Hoover v. Sun Oil Company DE. 1965
Facts: This case is concerned with injuries received as a the result of a fire at the service station operated by James F. Barone and owned by Sun Oil Company. The fire started at the rear of plaintiff’s car where it was being filled with gasoline and was allegedly caused by the negligence of John Smilyk, an employee of Barone. Plaintiffs brought suit against Smilyk, Barone and Sun Oil Company, which owned the service station.
Issue: Is there a master-servant (agency) relationship between Barone and Sun Oil Co., thus making Sun liable for its agent’s negligence?
Holding: Sun had no control over the details of Barone’s day-to-day operation. Therefore, no liability can be imputed to Sun from the allegedly negligent acts of Smilyk.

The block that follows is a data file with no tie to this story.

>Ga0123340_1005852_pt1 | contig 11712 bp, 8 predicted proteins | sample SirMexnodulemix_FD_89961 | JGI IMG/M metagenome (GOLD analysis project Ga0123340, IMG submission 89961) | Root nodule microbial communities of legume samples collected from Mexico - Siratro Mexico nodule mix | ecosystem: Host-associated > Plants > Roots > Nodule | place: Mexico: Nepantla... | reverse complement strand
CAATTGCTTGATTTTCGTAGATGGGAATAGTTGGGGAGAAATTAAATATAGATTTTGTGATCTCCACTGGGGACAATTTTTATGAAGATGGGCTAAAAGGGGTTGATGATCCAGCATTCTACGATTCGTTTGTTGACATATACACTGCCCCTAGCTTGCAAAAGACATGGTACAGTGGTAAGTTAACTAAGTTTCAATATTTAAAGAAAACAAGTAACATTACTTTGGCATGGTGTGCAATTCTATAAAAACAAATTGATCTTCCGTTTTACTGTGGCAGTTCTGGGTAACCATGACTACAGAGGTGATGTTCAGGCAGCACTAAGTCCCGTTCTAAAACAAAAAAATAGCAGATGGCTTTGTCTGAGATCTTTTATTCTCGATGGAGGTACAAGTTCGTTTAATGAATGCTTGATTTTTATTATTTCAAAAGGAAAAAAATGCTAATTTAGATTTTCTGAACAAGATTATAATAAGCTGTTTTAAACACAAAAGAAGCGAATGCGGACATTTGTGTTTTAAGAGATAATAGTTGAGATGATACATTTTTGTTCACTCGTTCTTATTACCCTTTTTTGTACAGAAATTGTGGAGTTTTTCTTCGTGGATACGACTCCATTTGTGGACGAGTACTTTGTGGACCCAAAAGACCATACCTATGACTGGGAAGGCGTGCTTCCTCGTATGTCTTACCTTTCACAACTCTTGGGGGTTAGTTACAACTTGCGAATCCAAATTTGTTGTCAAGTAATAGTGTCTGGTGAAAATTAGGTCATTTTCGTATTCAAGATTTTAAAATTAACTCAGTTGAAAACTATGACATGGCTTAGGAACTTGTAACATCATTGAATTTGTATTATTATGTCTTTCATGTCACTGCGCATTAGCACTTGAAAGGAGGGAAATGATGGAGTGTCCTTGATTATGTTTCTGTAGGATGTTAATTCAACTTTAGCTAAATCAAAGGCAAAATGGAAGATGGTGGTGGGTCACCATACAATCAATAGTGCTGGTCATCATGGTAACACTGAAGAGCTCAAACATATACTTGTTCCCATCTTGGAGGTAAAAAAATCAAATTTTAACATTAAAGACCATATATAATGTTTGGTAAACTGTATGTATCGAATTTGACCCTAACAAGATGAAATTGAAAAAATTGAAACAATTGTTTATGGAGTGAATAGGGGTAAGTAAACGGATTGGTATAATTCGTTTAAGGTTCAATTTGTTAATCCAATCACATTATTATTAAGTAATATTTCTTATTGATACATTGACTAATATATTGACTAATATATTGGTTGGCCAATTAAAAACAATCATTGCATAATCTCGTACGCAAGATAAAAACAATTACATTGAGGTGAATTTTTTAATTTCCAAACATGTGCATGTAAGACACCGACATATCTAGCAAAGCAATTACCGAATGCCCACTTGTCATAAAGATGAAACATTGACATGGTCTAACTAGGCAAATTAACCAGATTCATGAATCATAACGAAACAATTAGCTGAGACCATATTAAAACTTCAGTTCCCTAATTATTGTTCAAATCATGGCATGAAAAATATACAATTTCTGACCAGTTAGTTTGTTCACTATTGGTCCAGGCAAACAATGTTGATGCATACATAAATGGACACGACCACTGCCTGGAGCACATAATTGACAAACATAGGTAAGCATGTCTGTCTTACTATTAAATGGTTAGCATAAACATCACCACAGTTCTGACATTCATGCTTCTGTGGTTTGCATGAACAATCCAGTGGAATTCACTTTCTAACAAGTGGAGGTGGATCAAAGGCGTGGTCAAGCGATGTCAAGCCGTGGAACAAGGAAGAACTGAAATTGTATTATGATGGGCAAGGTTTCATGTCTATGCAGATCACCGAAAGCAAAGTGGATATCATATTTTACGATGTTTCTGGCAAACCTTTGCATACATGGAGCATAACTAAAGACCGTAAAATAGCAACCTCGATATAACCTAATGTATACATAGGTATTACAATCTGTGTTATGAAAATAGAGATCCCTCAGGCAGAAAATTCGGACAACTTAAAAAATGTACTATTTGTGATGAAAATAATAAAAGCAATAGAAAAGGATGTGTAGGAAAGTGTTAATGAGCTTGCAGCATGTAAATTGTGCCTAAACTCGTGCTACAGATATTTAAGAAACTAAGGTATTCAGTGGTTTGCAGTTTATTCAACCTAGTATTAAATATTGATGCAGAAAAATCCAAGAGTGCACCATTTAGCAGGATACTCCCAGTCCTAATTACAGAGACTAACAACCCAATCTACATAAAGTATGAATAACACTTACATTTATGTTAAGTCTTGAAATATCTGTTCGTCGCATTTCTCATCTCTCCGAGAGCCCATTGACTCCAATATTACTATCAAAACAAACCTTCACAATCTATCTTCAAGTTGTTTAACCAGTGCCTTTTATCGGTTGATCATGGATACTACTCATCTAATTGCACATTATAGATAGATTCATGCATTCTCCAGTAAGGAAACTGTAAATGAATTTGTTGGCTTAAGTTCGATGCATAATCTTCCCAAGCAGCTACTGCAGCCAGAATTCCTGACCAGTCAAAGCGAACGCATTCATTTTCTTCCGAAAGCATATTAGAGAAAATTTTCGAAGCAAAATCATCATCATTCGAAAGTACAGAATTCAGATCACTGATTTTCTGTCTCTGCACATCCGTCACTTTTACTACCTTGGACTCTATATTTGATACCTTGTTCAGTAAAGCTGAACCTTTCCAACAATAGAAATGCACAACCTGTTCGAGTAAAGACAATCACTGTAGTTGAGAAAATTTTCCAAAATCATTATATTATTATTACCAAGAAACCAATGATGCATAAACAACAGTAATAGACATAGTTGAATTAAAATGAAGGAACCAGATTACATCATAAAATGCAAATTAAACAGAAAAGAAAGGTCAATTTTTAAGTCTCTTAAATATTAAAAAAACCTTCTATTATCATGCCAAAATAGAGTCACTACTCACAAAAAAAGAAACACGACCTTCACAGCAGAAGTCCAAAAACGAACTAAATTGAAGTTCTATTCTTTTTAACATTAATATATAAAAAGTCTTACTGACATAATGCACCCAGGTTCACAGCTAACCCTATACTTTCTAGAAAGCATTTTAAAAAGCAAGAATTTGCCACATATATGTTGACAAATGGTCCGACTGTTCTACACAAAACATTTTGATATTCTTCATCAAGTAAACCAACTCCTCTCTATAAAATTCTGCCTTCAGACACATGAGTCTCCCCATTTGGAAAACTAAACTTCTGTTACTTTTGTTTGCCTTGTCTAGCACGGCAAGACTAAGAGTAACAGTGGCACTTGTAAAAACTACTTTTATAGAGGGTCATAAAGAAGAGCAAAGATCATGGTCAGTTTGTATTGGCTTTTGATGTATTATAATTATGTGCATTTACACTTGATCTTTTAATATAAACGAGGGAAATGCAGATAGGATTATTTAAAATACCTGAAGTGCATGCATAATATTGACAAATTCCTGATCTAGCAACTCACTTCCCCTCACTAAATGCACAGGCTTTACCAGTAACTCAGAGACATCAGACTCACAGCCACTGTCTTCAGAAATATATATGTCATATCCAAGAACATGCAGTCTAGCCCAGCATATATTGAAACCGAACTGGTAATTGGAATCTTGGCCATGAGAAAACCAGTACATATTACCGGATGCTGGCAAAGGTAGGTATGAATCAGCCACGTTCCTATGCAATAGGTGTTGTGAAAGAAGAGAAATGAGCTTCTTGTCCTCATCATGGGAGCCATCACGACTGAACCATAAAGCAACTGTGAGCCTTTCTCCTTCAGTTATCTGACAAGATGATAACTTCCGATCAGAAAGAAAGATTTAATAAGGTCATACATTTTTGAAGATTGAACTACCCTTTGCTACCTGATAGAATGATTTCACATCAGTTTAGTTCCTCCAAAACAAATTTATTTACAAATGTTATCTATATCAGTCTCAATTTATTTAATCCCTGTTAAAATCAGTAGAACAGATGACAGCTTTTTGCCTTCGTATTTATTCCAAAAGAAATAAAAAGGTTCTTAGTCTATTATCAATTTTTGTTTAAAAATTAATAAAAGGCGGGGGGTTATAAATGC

Reasoning: The test to be applied is that of whether the oil company has retained the right to control the details of the day-to-day operation of the service station; control or influence over results alone being viewed as insufficient.
Argument for Control
Sun owned station, most equipment, certain advertising displays.
-Dealer’s agreement - station purchases Sun products, Sun loans necessary equipment
-Employees wore Sun uniforms
-Attended Sun school for service station operators
-Weekly visits by Sun sales representatives.
Argument for No Control
-Independently determined hours of operation
-Hired own employees
-No requirement to follow advise; no written reports
-Could sell competitor’s products.
-No contractual obligations